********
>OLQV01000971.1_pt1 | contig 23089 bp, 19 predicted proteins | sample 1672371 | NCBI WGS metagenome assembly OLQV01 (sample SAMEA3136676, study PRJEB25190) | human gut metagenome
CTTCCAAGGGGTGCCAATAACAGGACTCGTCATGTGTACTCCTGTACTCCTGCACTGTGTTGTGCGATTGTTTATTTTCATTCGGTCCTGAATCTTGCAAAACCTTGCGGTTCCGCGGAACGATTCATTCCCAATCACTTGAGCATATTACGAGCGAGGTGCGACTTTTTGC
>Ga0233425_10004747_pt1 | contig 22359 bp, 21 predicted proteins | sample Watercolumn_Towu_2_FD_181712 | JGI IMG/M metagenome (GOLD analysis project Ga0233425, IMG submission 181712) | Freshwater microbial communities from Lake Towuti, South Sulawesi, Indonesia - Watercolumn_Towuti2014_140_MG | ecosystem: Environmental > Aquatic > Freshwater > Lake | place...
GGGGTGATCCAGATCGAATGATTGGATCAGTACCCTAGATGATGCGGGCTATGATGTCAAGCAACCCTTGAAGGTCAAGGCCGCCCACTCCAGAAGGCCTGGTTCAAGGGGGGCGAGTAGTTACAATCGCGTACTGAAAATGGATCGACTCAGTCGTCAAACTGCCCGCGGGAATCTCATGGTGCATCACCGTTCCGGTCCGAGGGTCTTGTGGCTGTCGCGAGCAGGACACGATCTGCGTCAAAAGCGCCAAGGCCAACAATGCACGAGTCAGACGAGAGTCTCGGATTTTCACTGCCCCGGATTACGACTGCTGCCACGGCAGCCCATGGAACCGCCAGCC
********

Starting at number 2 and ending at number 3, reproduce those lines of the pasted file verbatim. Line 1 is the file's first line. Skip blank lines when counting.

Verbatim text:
CTTCCAAGGGGTGCCAATAACAGGACTCGTCATGTGTACTCCTGTACTCCTGCACTGTGTTGTGCGATTGTTTATTTTCATTCGGTCCTGAATCTTGCAAAACCTTGCGGTTCCGCGGAACGATTCATTCCCAATCACTTGAGCATATTACGAGCGAGGTGCGACTTTTTGC
>Ga0233425_10004747_pt1 | contig 22359 bp, 21 predicted proteins | sample Watercolumn_Towu_2_FD_181712 | JGI IMG/M metagenome (GOLD analysis project Ga0233425, IMG submission 181712) | Freshwater microbial communities from Lake Towuti, South Sulawesi, Indonesia - Watercolumn_Towuti2014_140_MG | ecosystem: Environmental > Aquatic > Freshwater > Lake | place...